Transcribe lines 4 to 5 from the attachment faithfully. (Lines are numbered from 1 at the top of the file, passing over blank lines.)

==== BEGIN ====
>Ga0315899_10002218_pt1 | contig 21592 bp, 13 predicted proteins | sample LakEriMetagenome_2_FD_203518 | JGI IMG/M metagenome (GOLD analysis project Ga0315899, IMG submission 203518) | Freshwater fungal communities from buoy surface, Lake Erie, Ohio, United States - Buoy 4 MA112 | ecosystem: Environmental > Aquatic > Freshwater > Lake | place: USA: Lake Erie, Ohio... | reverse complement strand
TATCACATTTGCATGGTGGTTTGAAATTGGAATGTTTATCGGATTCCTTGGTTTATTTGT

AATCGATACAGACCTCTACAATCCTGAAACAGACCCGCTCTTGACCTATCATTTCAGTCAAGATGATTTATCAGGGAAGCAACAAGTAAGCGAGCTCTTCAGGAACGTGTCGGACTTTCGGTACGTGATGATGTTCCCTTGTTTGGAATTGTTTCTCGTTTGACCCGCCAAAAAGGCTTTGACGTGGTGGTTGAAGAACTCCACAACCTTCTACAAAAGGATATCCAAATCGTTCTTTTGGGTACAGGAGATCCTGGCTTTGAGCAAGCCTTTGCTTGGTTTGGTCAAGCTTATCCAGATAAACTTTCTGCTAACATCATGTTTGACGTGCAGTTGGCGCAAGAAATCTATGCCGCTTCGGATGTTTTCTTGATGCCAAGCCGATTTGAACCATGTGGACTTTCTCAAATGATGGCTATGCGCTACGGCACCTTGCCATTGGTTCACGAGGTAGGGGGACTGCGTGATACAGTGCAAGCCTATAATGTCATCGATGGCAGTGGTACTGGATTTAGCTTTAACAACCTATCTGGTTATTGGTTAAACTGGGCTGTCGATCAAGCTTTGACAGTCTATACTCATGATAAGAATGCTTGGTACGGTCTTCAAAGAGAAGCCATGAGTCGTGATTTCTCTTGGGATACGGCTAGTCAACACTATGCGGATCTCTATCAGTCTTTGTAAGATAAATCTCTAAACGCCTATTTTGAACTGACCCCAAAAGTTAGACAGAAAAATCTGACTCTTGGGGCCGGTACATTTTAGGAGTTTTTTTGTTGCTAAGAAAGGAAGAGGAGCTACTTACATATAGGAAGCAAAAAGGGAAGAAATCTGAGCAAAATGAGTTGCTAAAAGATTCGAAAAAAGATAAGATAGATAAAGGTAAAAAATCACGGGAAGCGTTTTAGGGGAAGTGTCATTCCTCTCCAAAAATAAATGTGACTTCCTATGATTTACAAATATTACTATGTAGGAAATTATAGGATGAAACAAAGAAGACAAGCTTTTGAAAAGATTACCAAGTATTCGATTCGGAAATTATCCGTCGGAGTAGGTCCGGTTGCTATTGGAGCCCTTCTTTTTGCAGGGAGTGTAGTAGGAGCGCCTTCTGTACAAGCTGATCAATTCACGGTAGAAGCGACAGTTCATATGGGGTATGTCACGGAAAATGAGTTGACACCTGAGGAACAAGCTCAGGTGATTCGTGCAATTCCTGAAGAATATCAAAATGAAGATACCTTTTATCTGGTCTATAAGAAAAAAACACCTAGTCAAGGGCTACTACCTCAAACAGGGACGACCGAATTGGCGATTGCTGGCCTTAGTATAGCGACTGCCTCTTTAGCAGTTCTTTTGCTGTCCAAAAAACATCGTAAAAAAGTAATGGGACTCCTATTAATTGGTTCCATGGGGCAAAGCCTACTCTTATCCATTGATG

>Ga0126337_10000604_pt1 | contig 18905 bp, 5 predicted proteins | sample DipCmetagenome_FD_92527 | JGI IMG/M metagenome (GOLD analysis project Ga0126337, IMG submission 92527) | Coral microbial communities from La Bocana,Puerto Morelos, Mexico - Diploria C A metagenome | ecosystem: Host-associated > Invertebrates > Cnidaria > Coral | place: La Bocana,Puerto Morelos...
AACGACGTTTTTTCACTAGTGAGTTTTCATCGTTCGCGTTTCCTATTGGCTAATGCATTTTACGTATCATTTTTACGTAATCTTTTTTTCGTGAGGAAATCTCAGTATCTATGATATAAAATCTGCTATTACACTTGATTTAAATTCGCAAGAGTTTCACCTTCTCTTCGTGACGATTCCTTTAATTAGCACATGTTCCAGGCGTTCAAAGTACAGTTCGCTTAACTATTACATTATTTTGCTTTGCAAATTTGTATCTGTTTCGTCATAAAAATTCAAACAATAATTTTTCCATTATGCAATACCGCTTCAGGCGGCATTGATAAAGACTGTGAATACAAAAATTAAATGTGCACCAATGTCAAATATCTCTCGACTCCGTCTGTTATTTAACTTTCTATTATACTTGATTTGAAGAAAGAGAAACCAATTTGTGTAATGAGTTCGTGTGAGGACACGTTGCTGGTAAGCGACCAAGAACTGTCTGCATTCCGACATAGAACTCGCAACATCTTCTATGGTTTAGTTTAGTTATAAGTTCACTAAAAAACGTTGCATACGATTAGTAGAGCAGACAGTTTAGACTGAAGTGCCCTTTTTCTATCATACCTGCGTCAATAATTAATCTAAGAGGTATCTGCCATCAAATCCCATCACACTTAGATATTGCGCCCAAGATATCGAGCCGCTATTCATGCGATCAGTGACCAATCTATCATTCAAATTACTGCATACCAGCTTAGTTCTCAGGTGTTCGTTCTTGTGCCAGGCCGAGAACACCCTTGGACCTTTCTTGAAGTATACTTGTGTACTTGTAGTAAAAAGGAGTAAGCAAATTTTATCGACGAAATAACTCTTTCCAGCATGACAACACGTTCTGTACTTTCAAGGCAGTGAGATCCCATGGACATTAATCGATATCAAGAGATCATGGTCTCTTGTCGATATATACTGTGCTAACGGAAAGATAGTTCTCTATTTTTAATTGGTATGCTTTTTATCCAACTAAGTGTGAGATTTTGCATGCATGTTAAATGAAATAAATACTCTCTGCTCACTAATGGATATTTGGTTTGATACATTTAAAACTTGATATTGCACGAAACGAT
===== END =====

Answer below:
>Ga0126337_10000604_pt1 | contig 18905 bp, 5 predicted proteins | sample DipCmetagenome_FD_92527 | JGI IMG/M metagenome (GOLD analysis project Ga0126337, IMG submission 92527) | Coral microbial communities from La Bocana,Puerto Morelos, Mexico - Diploria C A metagenome | ecosystem: Host-associated > Invertebrates > Cnidaria > Coral | place: La Bocana,Puerto Morelos...
AACGACGTTTTTTCACTAGTGAGTTTTCATCGTTCGCGTTTCCTATTGGCTAATGCATTTTACGTATCATTTTTACGTAATCTTTTTTTCGTGAGGAAATCTCAGTATCTATGATATAAAATCTGCTATTACACTTGATTTAAATTCGCAAGAGTTTCACCTTCTCTTCGTGACGATTCCTTTAATTAGCACATGTTCCAGGCGTTCAAAGTACAGTTCGCTTAACTATTACATTATTTTGCTTTGCAAATTTGTATCTGTTTCGTCATAAAAATTCAAACAATAATTTTTCCATTATGCAATACCGCTTCAGGCGGCATTGATAAAGACTGTGAATACAAAAATTAAATGTGCACCAATGTCAAATATCTCTCGACTCCGTCTGTTATTTAACTTTCTATTATACTTGATTTGAAGAAAGAGAAACCAATTTGTGTAATGAGTTCGTGTGAGGACACGTTGCTGGTAAGCGACCAAGAACTGTCTGCATTCCGACATAGAACTCGCAACATCTTCTATGGTTTAGTTTAGTTATAAGTTCACTAAAAAACGTTGCATACGATTAGTAGAGCAGACAGTTTAGACTGAAGTGCCCTTTTTCTATCATACCTGCGTCAATAATTAATCTAAGAGGTATCTGCCATCAAATCCCATCACACTTAGATATTGCGCCCAAGATATCGAGCCGCTATTCATGCGATCAGTGACCAATCTATCATTCAAATTACTGCATACCAGCTTAGTTCTCAGGTGTTCGTTCTTGTGCCAGGCCGAGAACACCCTTGGACCTTTCTTGAAGTATACTTGTGTACTTGTAGTAAAAAGGAGTAAGCAAATTTTATCGACGAAATAACTCTTTCCAGCATGACAACACGTTCTGTACTTTCAAGGCAGTGAGATCCCATGGACATTAATCGATATCAAGAGATCATGGTCTCTTGTCGATATATACTGTGCTAACGGAAAGATAGTTCTCTATTTTTAATTGGTATGCTTTTTATCCAACTAAGTGTGAGATTTTGCATGCATGTTAAATGAAATAAATACTCTCTGCTCACTAATGGATATTTGGTTTGATACATTTAAAACTTGATATTGCACGAAACGAT